Hasler Iglesias

Hasler Iglesias is a Venezuelan social and political activist forced into exile in 2022.   

Iglesias first became a democracy and human rights activist in 2010, when he was elected as Security General of the Engineering Student’ Union at his university. Four years later, his activism intensified when he took part in the country’s Student Movement, leading peaceful demonstrations urging regime and policy reform. His devotion to the cause further developed in his position as National Youth Coordinator at Voluntad Popular – a progressive and socially democratic political party in Venezuela – and in his involvement in several civil society initiatives.  

As Iglesias’ prominence within the country grew, he rapidly became a target of harassment and persecution by President Maduro. In 2015, he received death threats because of his activism. The following year, he was temporarily detained by authorities, preventing him from taking part in Venezuela’s Universal Periodic Review at the UN.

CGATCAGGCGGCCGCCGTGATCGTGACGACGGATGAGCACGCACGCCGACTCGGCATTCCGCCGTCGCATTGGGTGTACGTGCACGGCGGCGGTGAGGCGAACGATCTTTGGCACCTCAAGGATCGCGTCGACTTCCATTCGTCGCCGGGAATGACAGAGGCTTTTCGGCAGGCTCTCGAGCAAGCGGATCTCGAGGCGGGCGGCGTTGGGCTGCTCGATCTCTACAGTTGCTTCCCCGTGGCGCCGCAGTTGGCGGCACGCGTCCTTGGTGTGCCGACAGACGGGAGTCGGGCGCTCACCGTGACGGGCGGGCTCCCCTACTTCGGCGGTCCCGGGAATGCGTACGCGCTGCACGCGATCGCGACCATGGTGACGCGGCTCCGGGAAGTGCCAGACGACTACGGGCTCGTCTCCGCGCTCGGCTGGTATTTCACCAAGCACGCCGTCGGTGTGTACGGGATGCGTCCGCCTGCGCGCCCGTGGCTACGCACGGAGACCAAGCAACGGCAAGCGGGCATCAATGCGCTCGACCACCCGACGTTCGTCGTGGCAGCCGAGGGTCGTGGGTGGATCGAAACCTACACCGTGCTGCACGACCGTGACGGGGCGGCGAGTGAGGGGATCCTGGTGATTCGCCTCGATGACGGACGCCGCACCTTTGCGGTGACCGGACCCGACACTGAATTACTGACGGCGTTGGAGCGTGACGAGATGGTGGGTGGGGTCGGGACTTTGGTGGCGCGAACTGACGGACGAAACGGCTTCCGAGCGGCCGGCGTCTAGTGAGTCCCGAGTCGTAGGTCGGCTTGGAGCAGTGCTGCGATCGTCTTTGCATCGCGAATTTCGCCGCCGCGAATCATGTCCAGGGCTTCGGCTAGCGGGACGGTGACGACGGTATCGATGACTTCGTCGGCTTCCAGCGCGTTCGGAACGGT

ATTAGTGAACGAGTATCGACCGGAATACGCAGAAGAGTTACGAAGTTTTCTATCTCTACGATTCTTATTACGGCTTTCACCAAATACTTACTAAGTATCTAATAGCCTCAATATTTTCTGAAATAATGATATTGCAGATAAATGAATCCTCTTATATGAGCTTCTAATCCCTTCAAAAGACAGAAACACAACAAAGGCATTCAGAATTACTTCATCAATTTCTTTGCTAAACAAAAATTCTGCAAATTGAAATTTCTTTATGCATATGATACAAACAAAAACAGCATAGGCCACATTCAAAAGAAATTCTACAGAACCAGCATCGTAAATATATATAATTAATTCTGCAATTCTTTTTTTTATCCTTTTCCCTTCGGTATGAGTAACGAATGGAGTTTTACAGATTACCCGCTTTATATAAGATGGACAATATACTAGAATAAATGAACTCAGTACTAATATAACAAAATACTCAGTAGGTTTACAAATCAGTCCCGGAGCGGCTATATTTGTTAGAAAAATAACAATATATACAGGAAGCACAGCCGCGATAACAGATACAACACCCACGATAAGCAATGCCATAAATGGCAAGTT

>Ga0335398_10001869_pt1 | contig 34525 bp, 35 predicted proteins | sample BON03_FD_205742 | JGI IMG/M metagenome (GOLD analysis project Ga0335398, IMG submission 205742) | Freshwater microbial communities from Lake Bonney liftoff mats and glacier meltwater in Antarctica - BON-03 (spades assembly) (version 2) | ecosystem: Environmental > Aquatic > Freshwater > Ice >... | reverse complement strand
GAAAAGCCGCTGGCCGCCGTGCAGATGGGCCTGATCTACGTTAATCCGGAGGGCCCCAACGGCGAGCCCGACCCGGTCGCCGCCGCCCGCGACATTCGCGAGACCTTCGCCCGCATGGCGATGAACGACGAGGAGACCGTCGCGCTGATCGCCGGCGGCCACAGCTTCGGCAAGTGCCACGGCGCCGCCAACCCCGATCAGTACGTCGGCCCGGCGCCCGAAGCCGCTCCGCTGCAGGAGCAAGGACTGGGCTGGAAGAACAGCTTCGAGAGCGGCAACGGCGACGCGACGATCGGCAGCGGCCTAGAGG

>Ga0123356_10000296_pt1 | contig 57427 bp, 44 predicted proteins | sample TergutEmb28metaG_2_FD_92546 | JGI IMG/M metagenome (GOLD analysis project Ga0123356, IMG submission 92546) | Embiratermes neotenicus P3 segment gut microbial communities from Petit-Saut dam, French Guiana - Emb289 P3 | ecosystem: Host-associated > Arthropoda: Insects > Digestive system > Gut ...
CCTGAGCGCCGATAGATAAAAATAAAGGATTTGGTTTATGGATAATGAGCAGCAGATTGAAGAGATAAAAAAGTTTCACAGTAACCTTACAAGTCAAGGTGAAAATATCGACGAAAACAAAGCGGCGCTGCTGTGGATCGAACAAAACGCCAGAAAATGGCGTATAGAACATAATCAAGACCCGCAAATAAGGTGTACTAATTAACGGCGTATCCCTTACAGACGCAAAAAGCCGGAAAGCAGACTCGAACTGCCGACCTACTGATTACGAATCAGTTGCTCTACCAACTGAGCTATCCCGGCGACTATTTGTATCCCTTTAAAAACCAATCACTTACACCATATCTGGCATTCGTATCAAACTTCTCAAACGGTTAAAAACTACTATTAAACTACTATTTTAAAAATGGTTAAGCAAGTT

The Venezuelan regime’s persecution of Iglesias reached its peak in July 2021 when he and four other political leaders were falsely accused of cooperating with criminal gangs just days after an altercation with law enforcement. Arrest warrants were issued soon after, igniting a manhunt for the dissidents through a slew of raids and arbitrary detentions. Forced into hiding for six months, Iglesias narrowly escaped arrest and fled the country. 

While Iglesias has since resettled in Spain, his commitment to Venezuela’s democratic cause persists. He supports on-the-field initiatives in his home country and continues denouncing the regime’s rampant human rights violations. 



Venezuela: Building Unity to Challenge Oppression with Hasler Iglesias

Venezuelan youth leader who went into hiding to escape arrest by the Maduro regime, Hasler Iglesias, addresses the 15th Annual Geneva Summit for Human Rights and Democracy – see below for his remarks. Full Remarks We humans develop a strong sense of belonging to our motherlands. And for me, that’s Venezuela. But my story